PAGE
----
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Making Financial Decisions

It pays to have a long term view

By Evelyn Jacks

Does your relationship to your money define you? It's an important question, because your emotional attachment to money can significantly influence your investing results.

Money of course is neutral-it has no feelings and it doesn't care. When you identify your emotional connection to your money; and learn to deal with it objectively, you can move from a "present orientation" in your thinking towards a "future vision" for accumulating more capital (saving rather than spending), taking better care of it (stewardship) and sharing it with family members (reciprocity).

This is important because you may think you want to get rich more quickly these days, given all the market volatility. In reality, it's important to keep your eye on the ball.

Most people simply want to be affluent. I like to define affluence as having three main outcomes:

  • Independence, resulting from the use of your financial skills
  • Peace of mind, resulting from use of your financial knowledge
  • Confident and purposeful decision-making, behavior which enables you to live and retire in dignity, with enough resources to cover both needs and wants.

Most important, thinking about affluence over time, rather than just for today, requires an afer-tax focus. In the end, it's what you keep that matters.

So you can stop thinking emotionally about your investing activities, today. Instead, from a "Real Wealth Management" perspective we want to anticipate how much money is available now and in the future when we need or want it. This requires three skill sets:

  1. Always Include a Tax Filter. To understand the amount of cash flow that is available, we must be able to measure income and capital on an after-tax basis at all times. Measuring wealth "before tax" can over-exaggerate the true amount of capacity one may have to use money when and how we need it.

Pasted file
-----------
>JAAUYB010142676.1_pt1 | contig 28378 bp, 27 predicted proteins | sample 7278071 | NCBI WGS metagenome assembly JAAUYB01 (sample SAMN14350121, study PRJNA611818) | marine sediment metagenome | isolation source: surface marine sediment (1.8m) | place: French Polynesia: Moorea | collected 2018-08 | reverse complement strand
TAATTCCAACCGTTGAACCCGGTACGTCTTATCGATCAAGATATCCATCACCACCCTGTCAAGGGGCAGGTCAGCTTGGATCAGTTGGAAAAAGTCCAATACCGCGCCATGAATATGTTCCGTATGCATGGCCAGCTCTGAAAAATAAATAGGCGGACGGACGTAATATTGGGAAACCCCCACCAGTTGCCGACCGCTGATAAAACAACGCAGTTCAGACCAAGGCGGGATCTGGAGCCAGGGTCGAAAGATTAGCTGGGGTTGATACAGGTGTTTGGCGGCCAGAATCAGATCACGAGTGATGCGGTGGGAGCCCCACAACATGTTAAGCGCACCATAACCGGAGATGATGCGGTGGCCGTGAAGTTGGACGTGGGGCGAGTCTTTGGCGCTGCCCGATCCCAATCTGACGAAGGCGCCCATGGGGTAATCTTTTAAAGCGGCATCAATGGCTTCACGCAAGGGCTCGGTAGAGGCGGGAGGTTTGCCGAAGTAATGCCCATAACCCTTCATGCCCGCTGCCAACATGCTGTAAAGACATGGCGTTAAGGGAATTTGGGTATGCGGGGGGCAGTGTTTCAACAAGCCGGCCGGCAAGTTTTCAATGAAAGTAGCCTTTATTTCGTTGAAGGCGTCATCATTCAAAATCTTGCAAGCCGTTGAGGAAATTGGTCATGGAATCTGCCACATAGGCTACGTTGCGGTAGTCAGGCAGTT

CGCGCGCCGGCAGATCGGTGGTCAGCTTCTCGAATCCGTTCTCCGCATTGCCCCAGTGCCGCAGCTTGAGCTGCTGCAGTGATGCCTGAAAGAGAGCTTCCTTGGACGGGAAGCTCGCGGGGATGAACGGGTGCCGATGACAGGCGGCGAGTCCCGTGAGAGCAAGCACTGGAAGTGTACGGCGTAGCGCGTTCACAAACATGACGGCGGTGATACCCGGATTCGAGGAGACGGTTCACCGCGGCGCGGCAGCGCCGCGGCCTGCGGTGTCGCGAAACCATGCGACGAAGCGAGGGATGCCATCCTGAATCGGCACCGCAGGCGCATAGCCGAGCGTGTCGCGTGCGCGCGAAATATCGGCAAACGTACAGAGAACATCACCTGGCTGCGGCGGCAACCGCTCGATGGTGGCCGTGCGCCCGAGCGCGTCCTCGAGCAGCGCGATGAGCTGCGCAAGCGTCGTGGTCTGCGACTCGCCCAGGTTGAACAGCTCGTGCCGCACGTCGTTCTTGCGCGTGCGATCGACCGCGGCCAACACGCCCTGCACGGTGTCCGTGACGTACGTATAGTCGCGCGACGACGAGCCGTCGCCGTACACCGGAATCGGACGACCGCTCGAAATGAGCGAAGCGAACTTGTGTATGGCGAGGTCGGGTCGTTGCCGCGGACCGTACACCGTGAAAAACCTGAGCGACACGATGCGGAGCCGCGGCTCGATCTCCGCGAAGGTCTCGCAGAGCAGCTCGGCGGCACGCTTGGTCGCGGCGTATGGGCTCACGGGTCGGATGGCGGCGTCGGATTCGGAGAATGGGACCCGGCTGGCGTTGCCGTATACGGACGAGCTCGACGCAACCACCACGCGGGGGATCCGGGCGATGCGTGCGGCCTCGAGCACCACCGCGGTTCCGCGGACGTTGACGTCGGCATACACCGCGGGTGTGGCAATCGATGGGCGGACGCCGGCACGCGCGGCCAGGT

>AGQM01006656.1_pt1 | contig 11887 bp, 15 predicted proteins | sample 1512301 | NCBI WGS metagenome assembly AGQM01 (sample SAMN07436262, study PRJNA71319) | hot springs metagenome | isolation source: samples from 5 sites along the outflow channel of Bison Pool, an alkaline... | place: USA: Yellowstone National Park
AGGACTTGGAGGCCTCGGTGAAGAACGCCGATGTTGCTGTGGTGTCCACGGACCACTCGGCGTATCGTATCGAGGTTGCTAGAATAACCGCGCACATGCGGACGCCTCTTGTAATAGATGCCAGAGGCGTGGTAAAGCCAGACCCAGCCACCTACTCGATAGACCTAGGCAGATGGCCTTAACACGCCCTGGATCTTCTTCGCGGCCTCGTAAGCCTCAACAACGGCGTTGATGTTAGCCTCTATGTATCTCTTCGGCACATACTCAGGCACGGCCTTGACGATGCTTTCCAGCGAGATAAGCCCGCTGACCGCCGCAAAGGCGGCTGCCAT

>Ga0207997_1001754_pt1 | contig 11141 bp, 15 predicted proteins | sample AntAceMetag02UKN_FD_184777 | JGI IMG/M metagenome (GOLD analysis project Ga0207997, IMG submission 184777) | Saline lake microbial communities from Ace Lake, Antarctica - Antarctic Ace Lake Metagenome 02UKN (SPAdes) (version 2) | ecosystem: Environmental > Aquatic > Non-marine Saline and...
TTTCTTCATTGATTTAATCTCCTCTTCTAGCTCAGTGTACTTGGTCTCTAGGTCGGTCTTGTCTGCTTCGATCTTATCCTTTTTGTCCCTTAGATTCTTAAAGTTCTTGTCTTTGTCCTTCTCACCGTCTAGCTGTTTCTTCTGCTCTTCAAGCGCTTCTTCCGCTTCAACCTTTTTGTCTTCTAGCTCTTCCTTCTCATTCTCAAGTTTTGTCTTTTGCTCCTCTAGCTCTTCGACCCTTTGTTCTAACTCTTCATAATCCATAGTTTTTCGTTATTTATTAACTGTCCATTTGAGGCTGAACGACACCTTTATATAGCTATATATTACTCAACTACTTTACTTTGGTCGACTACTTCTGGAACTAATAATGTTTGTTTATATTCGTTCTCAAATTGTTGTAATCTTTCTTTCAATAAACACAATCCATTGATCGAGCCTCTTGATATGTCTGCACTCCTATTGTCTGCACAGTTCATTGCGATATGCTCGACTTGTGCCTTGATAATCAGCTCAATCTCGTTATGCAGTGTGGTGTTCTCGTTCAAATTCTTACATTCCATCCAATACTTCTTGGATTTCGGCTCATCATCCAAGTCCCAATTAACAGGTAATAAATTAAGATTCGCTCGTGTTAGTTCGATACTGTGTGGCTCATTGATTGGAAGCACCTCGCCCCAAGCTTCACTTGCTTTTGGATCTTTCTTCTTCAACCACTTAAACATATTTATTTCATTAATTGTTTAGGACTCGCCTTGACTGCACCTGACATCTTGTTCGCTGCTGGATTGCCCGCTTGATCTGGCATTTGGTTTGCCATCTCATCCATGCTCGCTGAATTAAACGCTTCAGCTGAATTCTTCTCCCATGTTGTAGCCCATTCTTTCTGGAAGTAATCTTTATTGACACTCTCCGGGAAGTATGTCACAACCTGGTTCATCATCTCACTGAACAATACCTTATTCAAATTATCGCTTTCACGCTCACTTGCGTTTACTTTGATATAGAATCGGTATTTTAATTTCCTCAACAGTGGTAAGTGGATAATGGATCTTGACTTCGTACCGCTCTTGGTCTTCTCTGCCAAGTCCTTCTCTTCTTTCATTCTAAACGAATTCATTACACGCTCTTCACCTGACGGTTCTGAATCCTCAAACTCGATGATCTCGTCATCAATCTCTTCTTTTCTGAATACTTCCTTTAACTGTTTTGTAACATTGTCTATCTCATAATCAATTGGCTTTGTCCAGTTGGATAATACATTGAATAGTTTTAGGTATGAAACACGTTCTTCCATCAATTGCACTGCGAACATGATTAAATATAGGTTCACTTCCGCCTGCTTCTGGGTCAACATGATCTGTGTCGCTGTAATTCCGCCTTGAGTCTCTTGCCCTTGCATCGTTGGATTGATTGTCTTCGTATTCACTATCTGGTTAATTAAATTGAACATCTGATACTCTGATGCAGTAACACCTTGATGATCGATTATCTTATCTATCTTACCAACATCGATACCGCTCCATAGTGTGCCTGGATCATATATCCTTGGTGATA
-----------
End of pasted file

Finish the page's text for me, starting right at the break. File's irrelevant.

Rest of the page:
2. Measure Active and Passive Income. If one of the primary purposes of wealth is to have enough financial resources to replace your actively earned income from employment or self-employment, then we must have a plan to build income sources that stem from invested capital. Your money is your business, and therefore needs to be managed with strategy and accountable purpose.
  3. Liquidity and Purchasing Power. Will cash flow be available in the future when needed? What will it be worth? You may need to focus more on this in making investing decisions today, if you think the costs of fees, interest, taxes and inflation may rise.

It can certainly help you greatly to be assisted by a professional services community that follows an inter-advisory, client-centred process for managing your family's wealth.

But in the end, it's your money. You're the boss of it. Thinking about the flow of your money over the long term, and on an inter-generational basis, can help you think about current market volatility over several economic cycles, rather than just the current one. Your decision-making will likely be different through such a lens.


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